2020 may have been a year of uncertainty, but companies including Cazoo have continued to attract capital
Credit: Tom Stockill
Start-ups, by nature, are used to uncertainty. Questions such as where cash will come from or how to ward off competition are, in a normal year, not far from entrepreneurs’ minds.
But as the Telegraph’s Tech Hot 100 list shows, this year has been a period of huge change in fortunes for some of Britain’s brightest brains.
More than half of those appearing on this year’s list are new entries, meaning that between last year and this, their companies have surged in value.
Telegraph Tech 100 2020: see the full list
A large chunk of this funding came from funding rounds completed, or agreed, before Covid-19 hit in earnest this spring. Fintech leaders, for example, feature heavily on the list, with newcomers this year including Freetrade boss Adam Dodds (No 42) and Yapily founder Stefano Vaccino (No 71). Revolut founder Vlad Yatsenko (No 10) has jumped a huge 19 places.
Yet fintech was an industry which notably struggled at the beginning of the pandemic, with high-profile names such as Monzo taking valuation cuts. Monese, meanwhile, reduced the amount it was looking to raise.
Venture Capital deal activity
“Even if you were a high-performing business, raising at the height of lockdown probably wasn’t the easiest process,” says Tim Levene, a partner at Monese backer Augmentum Fintech. Yet Levene says the gloom was short-lived, with “a lot of subsections in fintech having since performed exceptionally well”.
Another interesting feature of the Tech 100 list is the revelation that many industries, which are now among the hottest to invest in, had already been on the rise pre-pandemic – verification technologies being a good example. Even before Covid struck, the boss of Yoti, Robin Tombs (No 39), and the founder of iProov, Andrew Bud (No 86), had already seen their paper wealth surge due to significant funding rounds in their companies. And of course, since the virus hit, appetite for secure ID-verification systems which do not require face-to-face contact has really taken off.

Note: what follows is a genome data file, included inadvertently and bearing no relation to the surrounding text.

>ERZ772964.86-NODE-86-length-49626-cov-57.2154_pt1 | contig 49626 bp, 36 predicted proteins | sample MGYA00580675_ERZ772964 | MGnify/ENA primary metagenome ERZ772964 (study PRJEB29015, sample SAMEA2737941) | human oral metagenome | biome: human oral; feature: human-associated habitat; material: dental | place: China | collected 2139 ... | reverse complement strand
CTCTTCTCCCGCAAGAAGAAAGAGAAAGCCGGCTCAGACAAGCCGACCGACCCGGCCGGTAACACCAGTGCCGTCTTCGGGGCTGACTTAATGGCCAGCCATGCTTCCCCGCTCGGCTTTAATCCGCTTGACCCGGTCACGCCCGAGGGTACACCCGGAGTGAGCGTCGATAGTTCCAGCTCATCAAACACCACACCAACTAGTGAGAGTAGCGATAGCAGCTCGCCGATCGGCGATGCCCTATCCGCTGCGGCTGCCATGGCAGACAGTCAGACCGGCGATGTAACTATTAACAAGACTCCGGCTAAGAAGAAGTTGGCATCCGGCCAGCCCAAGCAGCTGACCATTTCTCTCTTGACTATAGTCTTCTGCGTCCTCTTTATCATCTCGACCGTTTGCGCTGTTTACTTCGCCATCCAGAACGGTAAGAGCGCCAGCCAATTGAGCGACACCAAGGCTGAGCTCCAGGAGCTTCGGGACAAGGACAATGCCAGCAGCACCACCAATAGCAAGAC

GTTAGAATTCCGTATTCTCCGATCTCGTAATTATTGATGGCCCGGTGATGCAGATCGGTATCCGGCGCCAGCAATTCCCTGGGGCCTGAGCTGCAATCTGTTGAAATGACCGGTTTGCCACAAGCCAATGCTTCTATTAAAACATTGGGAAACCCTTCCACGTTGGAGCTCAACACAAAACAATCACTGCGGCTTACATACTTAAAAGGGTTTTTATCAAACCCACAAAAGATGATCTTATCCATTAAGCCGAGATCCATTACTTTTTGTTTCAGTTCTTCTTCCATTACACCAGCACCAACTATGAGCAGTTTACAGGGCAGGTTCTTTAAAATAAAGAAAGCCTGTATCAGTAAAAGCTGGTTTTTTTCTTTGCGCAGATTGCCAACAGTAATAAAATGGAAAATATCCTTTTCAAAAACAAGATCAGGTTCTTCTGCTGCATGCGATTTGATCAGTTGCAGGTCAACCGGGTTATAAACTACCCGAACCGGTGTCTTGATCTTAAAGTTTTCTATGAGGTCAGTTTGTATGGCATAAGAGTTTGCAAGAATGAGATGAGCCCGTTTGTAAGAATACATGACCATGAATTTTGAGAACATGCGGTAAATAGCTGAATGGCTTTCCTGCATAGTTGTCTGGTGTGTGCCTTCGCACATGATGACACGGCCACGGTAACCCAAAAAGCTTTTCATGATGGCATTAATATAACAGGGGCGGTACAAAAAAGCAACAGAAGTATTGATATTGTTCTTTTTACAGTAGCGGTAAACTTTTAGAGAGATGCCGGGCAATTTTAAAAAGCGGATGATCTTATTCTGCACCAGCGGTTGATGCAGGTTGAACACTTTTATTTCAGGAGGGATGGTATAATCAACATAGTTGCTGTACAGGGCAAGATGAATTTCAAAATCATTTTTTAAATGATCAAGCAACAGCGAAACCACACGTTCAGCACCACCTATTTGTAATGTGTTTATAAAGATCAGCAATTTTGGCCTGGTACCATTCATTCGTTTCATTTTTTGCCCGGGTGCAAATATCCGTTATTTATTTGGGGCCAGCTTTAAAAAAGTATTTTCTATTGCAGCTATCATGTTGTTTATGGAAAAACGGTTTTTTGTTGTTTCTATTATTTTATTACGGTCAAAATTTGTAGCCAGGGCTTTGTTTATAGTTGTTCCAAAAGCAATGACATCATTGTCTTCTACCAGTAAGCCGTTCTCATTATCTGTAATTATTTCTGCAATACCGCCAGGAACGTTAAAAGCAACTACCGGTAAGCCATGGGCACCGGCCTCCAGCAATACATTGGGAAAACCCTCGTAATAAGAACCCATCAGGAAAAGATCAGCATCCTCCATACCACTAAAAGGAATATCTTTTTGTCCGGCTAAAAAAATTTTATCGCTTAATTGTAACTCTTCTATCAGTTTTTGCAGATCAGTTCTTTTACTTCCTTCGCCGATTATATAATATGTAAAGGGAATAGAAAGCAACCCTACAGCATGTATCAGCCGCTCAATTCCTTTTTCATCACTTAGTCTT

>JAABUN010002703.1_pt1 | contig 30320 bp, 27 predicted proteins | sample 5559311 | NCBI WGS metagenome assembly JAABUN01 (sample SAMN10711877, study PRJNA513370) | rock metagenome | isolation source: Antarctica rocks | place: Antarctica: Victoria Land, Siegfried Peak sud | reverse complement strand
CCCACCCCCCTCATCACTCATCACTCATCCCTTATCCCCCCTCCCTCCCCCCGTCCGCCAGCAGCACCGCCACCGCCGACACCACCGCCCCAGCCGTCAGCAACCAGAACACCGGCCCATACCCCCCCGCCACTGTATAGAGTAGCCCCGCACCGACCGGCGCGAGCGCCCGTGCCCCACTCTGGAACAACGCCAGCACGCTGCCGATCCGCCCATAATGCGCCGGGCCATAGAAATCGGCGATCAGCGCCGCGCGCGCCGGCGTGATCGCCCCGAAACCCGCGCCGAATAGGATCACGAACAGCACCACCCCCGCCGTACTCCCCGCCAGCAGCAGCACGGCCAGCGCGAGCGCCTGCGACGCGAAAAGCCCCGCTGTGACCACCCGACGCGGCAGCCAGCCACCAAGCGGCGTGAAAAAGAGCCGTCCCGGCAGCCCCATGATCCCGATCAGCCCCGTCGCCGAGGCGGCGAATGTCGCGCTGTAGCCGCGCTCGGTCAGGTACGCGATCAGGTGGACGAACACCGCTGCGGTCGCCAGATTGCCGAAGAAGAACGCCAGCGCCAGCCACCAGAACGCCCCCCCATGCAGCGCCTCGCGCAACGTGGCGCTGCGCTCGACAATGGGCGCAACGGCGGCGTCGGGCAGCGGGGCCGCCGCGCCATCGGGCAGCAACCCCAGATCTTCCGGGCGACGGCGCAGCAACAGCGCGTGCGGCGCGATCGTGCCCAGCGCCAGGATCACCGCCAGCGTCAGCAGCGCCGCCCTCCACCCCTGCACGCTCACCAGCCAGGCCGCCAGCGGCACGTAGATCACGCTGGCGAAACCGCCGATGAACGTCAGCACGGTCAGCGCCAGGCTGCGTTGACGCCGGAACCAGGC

Biotech is another sector among our list’s Covid winners, with Andrew Hopkins (No 20), founder of AI drug discovery firm Exscientia appearing for the first time, as well as the boss of rival firm Benevolent AI, Ken Mulvany (No 7).
Such roaring success for specific sectors has perhaps been the biggest driver of change on this year’s list, with many founders knocked down or out by the vaulting valuations of others.
Take Alex Chesterman (No 8), the serial entrepreneur behind Cazoo, the used car marketplace. He completed two funding rounds between March and June to turn his firm into “Europe’s best funded start-up”. But he didn’t stop there. The company secured yet another funding round last month, taking the total this year to £365m and, the company claimed, valuing it at more than £2bn. Twelve months ago, it was valued at £180m.
The British tech sectors most likely to spawn $1 trillion companies
Regardless of the pandemic, KPMG says “megadeals are now part and parcel of the ecosystem”. In the three months to the end of June, deals worth more than $100m accounted for over 40pc of the total deal value. “More money is going into later-stage deals,” says KPMG’s Bina Mehta.
That level of financing, in combination with the pandemic’s creation of clear winners and losers, means that – for good and bad – the current wild ride in the tech sector is likely to continue.